Tyrese, a 6-2 senior guard who leads the team in scoring, said Walt’s yelling can be a little too much sometimes. If the Williams brothers have a bad practice, their father will let them hear it on the car ride home. But Tyrese takes pride in having his father and an NBA veteran on his sideline — booming voice and all.
“You learn a lot more when your dad is your coach,” Tyrese said.
You also learn a lot more when your coach is a retired NBA player, said Davis Long, whose youth teams were co-coached by Williams and his father, Tim Long.
Tim recalled one game several years ago when Walt made a halftime adjustment — switching to a 1-3-1 defense — that helped the team come back and beat a savvy Silver Spring team for the eighth-grade championship.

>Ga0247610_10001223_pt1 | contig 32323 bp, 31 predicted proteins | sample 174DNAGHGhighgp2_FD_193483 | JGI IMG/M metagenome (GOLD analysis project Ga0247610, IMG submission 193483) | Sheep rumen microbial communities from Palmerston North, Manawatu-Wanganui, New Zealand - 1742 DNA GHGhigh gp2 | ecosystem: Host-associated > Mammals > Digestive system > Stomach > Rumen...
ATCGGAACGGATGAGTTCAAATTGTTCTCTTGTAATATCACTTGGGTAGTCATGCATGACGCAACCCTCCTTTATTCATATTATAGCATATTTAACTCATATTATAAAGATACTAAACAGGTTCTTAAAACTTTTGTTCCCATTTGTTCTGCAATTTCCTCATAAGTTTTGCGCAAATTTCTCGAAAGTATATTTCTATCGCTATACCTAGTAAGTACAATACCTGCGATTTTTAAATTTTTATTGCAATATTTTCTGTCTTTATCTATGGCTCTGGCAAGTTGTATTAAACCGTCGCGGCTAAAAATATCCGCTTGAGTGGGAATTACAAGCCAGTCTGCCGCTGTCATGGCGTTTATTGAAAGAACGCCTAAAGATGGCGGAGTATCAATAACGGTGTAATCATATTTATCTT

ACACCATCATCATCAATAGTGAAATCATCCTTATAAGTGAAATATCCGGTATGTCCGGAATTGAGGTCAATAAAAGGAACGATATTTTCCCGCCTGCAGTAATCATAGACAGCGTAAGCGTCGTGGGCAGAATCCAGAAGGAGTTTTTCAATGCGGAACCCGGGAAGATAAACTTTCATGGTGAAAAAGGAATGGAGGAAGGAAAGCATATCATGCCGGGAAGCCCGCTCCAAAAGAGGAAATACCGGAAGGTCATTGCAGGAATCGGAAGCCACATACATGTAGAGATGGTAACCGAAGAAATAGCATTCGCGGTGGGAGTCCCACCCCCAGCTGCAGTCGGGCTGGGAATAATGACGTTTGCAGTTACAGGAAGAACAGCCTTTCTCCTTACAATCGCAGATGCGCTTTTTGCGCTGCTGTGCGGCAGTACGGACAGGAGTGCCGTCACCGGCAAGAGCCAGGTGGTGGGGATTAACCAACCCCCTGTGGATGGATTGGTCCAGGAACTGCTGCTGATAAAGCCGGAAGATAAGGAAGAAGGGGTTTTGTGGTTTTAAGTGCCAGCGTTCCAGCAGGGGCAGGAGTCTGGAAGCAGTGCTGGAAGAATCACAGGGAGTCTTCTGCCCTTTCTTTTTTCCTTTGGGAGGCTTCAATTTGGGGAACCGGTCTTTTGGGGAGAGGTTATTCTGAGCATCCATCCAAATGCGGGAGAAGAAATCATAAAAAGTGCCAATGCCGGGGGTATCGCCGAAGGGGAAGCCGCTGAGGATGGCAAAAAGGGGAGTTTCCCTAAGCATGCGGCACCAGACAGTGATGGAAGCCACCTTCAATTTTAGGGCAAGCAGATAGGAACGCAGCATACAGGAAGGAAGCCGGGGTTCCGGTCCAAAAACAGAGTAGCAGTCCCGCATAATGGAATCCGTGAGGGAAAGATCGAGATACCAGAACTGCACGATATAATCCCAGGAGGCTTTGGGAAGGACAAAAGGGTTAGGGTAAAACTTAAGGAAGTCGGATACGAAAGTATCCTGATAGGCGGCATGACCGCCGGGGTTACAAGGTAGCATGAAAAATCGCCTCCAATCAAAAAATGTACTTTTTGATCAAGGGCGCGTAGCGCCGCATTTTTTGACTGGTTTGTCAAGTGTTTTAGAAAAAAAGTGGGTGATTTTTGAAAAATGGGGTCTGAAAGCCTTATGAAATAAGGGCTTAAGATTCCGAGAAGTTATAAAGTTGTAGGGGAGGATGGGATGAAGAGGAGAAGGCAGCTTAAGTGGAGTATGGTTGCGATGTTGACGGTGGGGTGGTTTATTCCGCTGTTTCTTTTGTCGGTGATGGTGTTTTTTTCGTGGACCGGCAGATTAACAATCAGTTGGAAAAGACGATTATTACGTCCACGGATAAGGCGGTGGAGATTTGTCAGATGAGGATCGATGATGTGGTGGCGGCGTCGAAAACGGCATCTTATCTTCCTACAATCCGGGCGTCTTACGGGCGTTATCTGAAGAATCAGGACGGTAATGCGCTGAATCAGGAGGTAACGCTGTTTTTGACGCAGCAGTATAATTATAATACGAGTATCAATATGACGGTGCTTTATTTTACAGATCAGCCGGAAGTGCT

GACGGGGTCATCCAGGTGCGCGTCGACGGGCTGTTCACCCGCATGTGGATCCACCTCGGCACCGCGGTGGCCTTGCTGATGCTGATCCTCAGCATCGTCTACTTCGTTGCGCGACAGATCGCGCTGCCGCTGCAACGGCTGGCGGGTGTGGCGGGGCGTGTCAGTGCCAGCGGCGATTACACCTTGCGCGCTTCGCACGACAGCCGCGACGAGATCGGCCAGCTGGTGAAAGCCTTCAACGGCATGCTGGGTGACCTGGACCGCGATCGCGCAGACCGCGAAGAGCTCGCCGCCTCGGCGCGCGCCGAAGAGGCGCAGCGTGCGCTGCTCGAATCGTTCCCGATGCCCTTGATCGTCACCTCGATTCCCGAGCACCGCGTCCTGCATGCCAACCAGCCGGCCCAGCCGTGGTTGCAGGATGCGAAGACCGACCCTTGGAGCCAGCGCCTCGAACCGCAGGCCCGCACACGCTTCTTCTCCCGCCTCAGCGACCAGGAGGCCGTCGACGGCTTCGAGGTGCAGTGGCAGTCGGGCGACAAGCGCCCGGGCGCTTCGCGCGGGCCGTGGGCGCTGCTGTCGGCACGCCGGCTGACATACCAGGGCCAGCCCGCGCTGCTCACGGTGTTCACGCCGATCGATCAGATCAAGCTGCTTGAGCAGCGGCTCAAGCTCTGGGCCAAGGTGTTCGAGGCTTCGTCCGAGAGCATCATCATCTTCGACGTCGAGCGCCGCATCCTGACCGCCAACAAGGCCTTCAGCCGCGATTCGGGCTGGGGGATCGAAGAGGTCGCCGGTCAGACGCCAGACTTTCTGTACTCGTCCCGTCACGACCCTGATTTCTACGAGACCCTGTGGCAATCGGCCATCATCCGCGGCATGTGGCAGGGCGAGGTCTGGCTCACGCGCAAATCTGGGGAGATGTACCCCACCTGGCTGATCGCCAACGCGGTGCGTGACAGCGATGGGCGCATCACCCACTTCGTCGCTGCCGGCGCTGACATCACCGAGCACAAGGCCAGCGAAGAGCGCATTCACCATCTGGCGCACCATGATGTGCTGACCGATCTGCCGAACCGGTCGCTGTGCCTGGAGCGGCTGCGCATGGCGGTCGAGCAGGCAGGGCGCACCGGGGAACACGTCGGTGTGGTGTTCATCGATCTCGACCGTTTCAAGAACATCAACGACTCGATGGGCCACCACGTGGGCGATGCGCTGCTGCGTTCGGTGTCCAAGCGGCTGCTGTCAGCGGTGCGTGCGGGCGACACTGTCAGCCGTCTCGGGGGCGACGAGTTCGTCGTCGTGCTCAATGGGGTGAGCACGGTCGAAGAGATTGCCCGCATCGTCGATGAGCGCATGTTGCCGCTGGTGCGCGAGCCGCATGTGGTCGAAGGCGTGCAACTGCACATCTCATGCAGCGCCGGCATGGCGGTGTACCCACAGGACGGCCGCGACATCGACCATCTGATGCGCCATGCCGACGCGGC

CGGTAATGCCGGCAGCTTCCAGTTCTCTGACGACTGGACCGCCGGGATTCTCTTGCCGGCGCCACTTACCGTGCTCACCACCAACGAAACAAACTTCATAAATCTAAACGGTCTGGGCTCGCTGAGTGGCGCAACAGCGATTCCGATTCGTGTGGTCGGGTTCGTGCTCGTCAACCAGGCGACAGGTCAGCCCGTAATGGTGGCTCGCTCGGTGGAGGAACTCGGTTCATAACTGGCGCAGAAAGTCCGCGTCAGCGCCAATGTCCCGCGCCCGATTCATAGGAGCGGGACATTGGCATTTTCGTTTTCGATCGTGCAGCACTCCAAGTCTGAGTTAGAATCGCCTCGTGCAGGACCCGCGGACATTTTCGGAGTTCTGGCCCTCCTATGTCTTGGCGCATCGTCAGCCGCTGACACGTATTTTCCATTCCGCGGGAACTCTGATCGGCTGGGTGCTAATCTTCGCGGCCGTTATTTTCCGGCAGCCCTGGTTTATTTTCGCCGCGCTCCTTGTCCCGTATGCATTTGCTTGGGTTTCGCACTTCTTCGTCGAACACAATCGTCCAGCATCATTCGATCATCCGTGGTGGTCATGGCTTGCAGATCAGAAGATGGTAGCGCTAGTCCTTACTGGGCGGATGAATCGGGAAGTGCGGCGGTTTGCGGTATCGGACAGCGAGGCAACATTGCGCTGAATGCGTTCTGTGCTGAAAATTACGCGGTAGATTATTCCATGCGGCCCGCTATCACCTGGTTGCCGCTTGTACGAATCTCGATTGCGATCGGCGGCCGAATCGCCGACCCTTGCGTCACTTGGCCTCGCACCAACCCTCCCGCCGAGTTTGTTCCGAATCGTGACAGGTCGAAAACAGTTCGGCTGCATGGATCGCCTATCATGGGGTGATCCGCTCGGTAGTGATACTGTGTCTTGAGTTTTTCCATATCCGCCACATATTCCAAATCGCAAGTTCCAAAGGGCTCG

“He’s not just a great player,” Tim Long said. “He has this unique ability to see things that most people don’t see on the court, and I think that holds true today.”
That basketball IQ by itself would be an asset on most coaching staffs. Williams knows when to switch to a zone, how to set a screen and why it’s important to always be ready for the jump shot. But that’s all secondary when it comes to coaching, he said. After all, one of his most influential coaches — his father — never said anything about skills or strategy or technique.
“It was just about playing with toughness, playing with heart. It was those types of things that he really paid attention to,” Williams said. “That’s what I try to instill in my kids, and anyone that I coach.”